Thus, a voltage will be produced at potentiometer R-68 if and only if the input signal at point B is either below a threshold set at R-52 or above the upper threshold set at R-63. The output of point W forms another input to the OR gate, at point W (FIG. 8).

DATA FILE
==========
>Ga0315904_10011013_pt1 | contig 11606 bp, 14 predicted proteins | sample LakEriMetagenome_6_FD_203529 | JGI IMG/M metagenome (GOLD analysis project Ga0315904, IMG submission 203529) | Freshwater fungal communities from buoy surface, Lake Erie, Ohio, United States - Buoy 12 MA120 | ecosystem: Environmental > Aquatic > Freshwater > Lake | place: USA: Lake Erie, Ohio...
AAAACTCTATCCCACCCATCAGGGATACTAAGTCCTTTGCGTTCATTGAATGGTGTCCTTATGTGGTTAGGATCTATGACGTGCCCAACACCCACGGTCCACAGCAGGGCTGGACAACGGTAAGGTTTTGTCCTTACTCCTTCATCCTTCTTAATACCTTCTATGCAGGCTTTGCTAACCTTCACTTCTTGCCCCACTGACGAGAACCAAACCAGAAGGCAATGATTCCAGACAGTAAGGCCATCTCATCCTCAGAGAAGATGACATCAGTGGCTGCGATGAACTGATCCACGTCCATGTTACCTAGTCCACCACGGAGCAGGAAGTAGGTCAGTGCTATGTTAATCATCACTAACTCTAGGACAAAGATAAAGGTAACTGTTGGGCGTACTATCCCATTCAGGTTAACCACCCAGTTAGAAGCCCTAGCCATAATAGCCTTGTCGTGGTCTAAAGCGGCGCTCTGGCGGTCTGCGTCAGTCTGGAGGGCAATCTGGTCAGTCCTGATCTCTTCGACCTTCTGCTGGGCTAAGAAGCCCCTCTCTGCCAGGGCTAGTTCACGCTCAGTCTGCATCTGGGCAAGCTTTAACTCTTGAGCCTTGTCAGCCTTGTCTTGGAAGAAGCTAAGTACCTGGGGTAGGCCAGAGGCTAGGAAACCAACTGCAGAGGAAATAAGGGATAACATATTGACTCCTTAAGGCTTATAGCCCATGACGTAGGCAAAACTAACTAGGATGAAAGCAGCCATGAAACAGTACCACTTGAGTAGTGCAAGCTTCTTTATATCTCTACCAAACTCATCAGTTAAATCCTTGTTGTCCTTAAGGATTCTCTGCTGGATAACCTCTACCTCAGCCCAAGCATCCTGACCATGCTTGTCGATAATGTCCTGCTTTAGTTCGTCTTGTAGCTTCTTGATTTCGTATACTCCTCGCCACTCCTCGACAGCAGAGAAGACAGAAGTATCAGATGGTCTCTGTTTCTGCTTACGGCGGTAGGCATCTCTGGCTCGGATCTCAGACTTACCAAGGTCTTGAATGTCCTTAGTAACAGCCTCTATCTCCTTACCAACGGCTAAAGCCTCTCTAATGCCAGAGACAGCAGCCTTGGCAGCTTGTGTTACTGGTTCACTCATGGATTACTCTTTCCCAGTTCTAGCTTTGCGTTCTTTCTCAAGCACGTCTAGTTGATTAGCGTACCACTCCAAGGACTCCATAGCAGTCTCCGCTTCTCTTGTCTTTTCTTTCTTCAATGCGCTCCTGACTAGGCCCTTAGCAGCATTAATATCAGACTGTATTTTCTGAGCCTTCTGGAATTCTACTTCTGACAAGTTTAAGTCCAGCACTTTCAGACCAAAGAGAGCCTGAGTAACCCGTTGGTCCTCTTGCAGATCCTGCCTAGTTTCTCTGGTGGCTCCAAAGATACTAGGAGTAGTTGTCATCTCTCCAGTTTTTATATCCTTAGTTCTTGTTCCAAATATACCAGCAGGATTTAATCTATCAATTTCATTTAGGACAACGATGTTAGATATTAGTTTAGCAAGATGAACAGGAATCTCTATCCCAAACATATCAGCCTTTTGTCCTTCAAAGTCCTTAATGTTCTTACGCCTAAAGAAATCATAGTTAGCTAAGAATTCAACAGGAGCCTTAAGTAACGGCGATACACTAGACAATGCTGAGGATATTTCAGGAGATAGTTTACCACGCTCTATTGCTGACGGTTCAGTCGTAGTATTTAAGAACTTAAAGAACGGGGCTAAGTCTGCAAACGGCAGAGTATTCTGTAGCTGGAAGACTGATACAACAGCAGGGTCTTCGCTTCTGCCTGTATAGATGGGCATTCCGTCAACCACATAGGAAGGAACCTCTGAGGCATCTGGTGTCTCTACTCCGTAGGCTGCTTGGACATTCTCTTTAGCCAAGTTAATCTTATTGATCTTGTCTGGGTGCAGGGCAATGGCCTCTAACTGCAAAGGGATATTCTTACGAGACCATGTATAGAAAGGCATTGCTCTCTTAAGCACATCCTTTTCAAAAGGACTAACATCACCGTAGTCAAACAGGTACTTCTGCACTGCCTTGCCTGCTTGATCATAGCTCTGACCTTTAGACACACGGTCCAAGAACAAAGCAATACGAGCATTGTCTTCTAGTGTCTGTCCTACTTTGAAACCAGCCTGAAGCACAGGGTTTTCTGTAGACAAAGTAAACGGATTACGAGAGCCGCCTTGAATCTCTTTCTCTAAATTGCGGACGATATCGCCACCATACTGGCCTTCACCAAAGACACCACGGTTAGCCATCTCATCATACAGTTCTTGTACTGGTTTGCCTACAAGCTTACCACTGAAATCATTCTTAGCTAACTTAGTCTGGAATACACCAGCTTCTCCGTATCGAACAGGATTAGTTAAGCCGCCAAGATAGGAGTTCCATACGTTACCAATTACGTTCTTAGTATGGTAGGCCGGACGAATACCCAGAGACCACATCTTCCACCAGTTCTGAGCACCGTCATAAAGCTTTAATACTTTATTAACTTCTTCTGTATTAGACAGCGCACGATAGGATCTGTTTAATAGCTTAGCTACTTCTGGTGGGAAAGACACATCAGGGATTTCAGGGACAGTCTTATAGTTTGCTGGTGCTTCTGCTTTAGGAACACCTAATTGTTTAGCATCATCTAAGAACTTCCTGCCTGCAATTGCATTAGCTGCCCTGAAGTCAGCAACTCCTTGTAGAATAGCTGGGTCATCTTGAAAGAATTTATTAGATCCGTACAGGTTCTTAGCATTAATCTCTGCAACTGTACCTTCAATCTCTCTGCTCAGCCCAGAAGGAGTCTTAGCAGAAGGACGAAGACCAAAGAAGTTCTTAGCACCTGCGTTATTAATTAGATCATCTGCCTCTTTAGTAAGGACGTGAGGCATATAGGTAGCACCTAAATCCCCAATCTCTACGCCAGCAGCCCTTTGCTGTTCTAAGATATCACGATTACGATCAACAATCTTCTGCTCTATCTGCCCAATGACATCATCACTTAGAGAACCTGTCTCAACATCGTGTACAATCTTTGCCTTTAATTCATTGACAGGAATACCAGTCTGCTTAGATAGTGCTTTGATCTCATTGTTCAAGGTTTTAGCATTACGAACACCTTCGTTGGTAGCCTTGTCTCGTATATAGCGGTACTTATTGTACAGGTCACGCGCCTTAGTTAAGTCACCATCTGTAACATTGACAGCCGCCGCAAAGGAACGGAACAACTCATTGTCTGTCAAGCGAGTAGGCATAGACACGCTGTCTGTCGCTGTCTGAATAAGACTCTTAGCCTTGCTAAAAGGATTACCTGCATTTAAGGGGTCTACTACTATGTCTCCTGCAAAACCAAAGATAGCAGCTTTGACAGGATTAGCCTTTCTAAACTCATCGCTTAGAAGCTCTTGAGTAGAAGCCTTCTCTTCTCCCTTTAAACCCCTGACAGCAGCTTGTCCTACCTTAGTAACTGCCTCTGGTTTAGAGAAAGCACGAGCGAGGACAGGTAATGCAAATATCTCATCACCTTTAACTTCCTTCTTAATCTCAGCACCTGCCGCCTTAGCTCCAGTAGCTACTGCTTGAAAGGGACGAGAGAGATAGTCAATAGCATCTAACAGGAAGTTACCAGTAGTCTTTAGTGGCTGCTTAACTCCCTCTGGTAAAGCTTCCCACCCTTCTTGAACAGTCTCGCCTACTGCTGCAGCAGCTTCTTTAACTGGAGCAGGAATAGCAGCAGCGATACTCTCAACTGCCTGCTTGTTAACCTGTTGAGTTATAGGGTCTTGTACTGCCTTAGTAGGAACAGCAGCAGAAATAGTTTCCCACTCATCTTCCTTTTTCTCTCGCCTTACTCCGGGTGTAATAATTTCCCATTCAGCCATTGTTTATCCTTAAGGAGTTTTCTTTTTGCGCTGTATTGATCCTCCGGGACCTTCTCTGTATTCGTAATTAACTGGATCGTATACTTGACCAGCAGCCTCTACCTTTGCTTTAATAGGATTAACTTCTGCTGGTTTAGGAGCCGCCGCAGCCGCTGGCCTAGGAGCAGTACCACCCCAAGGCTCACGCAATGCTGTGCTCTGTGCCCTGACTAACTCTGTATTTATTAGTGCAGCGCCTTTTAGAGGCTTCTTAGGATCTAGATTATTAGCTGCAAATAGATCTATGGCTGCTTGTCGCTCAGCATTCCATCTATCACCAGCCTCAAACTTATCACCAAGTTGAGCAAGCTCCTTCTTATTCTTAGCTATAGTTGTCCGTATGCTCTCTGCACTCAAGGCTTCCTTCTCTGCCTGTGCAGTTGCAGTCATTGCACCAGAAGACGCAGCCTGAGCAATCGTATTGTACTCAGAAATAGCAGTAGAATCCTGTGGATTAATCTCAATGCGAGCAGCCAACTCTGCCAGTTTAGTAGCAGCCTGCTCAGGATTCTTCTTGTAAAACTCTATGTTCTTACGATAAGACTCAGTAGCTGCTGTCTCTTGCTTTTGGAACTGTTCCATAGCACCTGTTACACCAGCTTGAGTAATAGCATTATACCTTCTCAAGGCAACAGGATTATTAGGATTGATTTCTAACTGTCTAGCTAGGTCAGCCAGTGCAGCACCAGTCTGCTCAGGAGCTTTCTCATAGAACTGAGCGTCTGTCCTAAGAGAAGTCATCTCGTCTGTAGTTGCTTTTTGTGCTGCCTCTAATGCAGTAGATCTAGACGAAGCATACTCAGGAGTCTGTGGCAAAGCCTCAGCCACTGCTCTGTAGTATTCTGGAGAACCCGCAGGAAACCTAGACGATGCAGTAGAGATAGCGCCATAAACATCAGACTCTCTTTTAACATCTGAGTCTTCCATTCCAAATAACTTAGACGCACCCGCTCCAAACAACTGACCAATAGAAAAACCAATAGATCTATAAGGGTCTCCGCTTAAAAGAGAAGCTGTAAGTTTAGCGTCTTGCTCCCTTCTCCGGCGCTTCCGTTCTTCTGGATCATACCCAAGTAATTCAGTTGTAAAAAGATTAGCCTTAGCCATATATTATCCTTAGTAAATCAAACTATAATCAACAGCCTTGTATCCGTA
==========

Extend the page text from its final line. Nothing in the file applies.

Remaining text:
In order to provide further insight into the operation of the circuits FIG. 10A illustrates certain representative waveforms and the relationship therebetween related to the synchronizing apparatus of (FIG. 7). The letter designations heretofore and hereafter used for signals refer to the reference letters indicated on FIGS. 6-9 of the drawings indicating the circuit point at which the signal occurs. In particular, a typical input signal B is illustrated which is representative of the amplified signals developed by one of the photodetectors. As has been mentioned, with respect to FIG. 7, a first synchronizing signal F is produced which is generally contemperaneous with the signal B. This signal F is illustrated in FIG. 10A as well. Furthermore, the K (or read) signal is provided for comparing the voltage on the capacitors C-12 and C-13 (FIG. 8). This signal K is illustrated in FIG. 10A as being delayed from the beginning of the B signal by a time T-1 which is determined by R-80 (FIG. 7). The specification also indicates that shortly after the voltage on the capacitors has been read they are discharged to ground by the signal L (erase), which is also illustrated in FIG. 10A. The L signal occurs at time T-2 subsequent to the beginning of the B signal. The time T-2 is adjustable via R-79 and is generally set to occur about 1 microsecond subsequent to the beginning of the pulse K. The duration of both pulses K and L are determined respectively by resistors R-84 and R-83.